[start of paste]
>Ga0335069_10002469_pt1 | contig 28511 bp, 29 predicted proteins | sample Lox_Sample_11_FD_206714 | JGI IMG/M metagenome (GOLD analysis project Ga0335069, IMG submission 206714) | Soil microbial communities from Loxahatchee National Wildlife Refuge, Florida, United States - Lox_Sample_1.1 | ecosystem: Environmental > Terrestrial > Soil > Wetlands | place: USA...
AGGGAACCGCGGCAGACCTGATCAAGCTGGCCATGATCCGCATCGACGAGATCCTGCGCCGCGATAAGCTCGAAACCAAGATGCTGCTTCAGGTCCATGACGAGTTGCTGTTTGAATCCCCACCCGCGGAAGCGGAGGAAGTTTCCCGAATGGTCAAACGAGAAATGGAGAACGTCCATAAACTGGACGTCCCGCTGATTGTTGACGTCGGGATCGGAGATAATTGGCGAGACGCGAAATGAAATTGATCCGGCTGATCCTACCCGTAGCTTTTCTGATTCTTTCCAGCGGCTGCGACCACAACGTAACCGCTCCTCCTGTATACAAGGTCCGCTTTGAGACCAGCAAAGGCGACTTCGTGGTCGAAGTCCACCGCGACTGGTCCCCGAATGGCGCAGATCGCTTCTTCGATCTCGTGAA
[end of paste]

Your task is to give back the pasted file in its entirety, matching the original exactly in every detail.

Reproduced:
>Ga0335069_10002469_pt1 | contig 28511 bp, 29 predicted proteins | sample Lox_Sample_11_FD_206714 | JGI IMG/M metagenome (GOLD analysis project Ga0335069, IMG submission 206714) | Soil microbial communities from Loxahatchee National Wildlife Refuge, Florida, United States - Lox_Sample_1.1 | ecosystem: Environmental > Terrestrial > Soil > Wetlands | place: USA...
AGGGAACCGCGGCAGACCTGATCAAGCTGGCCATGATCCGCATCGACGAGATCCTGCGCCGCGATAAGCTCGAAACCAAGATGCTGCTTCAGGTCCATGACGAGTTGCTGTTTGAATCCCCACCCGCGGAAGCGGAGGAAGTTTCCCGAATGGTCAAACGAGAAATGGAGAACGTCCATAAACTGGACGTCCCGCTGATTGTTGACGTCGGGATCGGAGATAATTGGCGAGACGCGAAATGAAATTGATCCGGCTGATCCTACCCGTAGCTTTTCTGATTCTTTCCAGCGGCTGCGACCACAACGTAACCGCTCCTCCTGTATACAAGGTCCGCTTTGAGACCAGCAAAGGCGACTTCGTGGTCGAAGTCCACCGCGACTGGTCCCCGAATGGCGCAGATCGCTTCTTCGATCTCGTGAA